•          Connectors

•          Problem identifiers

•          Ideas people

•          Operational empowerees

•          Implementers

•          Resource providers

Why so many people involved? According to Lee Kuan Yew, we should use the metaphor of an orchestra when it comes to describing leadership. “There are multiple functions played by multiple agents in producing orchestral sounds.” A leader can lead a group, but it is the people he includes on the team that are necessary to deal with complex policy challenges. One needs people who have the knowledge, skills, and experiences, for every aspect with a policy challenge. While one leader can authorize change, you may require a separate leader to provide ideas or knowledge of what challenges lie ahead.

Regarding my implementation challenge, I made small progress. While most of the blame can be placed on Covid, the reality is that with so much going on, my implementation challenge was placed on hold until our office returns to a “normal”. We did identify a way to address the challenge of remittance backlog – identify a method, acceptable to the Administrative Office, for criminal debt to be paid electronically. The fishbone diagram below, was created to help identify entry points or areas that we can begin the implementation process. About halfway through the course, I had to review and revise my problem statement. While I thought this would set me back, it was explained that my policy challenge was the answer to my challenge. I had to narrow down the challenge to the main problem. That was fun and the feedback was accepted.

My first fishbone diagram

This course gave me the tools necessary to approach change in the future. Each of the week’s assignments contained reading materials that can be utilized at any time. Leadership, which we all strive for, comes with many nuances. It is not always what I say goes. There are staff that, as leaders, we have a responsibility to engage with.  Rob Wilkinson’s 4P Model of Leadership emphasizes perception, projection, people, and process. Each one is vital to strategic leadership. When working within the 4P’s we should work on leadership both internally (how we work with ourselves) and externally (how we deal and work with others). Amy Edmondson discussed the two ways of thinking about mobilizing people: teaming and team building. It is important to know the difference between the two. The article Everything Starts with Trust offers a useful way of thinking about building trust. There are three core drivers: authenticity, empathy, and logic. When trust is lost, it can be traced back to one of these three drivers.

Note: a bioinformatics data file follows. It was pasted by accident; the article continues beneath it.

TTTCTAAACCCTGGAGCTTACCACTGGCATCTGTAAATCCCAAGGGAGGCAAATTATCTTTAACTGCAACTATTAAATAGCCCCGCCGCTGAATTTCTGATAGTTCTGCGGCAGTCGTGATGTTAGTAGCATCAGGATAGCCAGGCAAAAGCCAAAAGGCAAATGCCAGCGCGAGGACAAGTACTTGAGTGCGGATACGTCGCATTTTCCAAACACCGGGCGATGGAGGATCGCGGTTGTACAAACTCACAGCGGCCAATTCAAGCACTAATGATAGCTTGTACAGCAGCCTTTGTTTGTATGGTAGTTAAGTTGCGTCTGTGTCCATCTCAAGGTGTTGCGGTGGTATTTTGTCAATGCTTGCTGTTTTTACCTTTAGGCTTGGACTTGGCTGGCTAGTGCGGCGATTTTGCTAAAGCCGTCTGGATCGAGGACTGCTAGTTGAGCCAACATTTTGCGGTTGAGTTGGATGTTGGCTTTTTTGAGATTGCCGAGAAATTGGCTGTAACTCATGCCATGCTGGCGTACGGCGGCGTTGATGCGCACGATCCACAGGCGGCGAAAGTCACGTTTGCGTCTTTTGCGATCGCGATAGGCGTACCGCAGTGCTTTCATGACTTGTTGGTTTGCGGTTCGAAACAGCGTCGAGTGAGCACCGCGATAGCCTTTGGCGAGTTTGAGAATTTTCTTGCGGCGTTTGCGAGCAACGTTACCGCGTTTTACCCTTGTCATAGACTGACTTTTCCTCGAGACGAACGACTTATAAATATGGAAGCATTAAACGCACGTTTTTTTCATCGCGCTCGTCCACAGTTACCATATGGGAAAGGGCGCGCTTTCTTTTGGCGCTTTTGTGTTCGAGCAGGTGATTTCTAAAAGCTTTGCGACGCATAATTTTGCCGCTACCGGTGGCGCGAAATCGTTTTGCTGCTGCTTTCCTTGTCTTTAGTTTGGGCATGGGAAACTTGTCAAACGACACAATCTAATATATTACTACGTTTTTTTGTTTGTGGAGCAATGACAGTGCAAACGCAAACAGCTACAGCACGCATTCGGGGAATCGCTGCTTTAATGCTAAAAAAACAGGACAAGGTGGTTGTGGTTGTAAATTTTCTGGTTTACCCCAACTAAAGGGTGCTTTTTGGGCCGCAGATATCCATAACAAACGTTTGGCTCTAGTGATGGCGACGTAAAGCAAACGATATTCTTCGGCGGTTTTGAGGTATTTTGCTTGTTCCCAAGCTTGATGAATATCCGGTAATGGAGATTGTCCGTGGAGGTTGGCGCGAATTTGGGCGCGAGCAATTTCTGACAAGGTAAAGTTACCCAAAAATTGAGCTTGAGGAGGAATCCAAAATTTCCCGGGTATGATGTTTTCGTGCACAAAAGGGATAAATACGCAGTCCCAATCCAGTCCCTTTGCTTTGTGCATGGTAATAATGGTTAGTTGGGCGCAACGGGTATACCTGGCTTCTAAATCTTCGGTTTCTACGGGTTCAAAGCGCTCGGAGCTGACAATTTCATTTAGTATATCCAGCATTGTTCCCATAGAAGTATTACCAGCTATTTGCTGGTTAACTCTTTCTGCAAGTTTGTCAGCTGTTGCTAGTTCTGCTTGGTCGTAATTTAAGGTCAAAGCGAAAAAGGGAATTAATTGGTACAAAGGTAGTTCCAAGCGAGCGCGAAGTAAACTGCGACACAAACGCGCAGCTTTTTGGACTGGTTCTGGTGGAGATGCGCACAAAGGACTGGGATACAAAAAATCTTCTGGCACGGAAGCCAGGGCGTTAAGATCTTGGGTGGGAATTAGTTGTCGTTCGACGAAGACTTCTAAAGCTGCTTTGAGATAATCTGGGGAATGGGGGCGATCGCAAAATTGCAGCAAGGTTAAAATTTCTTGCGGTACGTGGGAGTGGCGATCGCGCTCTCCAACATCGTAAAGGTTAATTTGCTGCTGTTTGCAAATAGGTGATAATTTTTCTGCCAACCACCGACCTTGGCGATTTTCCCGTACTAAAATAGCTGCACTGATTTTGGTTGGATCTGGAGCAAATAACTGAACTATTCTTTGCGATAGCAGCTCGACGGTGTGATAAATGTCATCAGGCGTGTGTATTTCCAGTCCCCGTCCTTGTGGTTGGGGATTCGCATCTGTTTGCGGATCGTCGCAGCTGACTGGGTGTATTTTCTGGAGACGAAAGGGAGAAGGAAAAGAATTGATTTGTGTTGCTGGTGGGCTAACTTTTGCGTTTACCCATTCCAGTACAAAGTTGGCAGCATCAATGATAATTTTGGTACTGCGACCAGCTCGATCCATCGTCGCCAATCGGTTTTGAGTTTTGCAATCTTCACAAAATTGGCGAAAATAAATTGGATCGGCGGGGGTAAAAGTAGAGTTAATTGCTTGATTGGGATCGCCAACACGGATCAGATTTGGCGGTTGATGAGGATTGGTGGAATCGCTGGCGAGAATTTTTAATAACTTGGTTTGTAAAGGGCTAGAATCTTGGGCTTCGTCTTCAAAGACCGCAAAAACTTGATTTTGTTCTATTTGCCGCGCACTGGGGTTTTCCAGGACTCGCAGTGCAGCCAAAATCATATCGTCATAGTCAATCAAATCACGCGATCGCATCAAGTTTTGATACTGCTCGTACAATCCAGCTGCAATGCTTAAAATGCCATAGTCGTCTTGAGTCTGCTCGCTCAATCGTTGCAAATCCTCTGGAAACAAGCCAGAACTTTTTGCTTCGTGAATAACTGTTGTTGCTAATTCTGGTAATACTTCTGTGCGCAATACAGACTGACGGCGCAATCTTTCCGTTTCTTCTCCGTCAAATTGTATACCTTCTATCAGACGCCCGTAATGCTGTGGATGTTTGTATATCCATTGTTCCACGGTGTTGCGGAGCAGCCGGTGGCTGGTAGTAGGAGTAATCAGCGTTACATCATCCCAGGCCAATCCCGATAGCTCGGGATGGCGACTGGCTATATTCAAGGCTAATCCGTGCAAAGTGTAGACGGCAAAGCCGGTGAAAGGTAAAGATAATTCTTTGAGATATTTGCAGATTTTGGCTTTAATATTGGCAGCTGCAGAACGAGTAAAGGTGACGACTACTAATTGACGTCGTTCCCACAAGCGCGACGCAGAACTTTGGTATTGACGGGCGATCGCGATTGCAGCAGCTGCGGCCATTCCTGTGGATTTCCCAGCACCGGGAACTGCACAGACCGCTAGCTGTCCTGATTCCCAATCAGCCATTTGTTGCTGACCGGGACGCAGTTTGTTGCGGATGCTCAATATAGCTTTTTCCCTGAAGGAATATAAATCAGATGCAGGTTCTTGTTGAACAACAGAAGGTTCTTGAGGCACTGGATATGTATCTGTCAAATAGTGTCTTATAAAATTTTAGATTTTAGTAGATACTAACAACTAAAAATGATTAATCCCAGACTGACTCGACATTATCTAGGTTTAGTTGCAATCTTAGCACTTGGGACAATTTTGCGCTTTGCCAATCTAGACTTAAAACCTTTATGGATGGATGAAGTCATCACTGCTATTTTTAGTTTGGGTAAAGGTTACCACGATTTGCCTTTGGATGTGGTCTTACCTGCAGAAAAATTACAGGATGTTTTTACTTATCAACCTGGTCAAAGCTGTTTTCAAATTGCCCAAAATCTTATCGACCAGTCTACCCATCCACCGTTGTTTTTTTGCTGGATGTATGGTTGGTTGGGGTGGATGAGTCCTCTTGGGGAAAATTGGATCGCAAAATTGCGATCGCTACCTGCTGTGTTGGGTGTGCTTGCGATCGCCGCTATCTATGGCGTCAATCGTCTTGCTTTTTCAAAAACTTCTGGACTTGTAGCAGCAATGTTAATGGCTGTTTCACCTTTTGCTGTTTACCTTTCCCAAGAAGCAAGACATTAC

My final words of wisdom to share with fellow PDIA practitioners is to not give yourself a set time for implementation. While you can have a goal end date, the reality is that with so many agents involved and unknowns, there will be bumps in your policy implementation. My challenge involved the ultimate unknown which was Covid. This pandemic caused everyone to think about what was most important to their job at this time. Implementing anything new was the last thing that authorizers wanted to deal with when trying to determine how to continue the goals of the court even during the pandemic. Keep striving, keep pushing. If you get a “no” think of a way you can convince your audience to say “yes”.

This is a blog series written by the alumni of the Implementing Public Policy Executive Education Program at the Harvard Kennedy School. Participants successfully completed this 6-month online learning course in December 2020. These are their learning journey stories.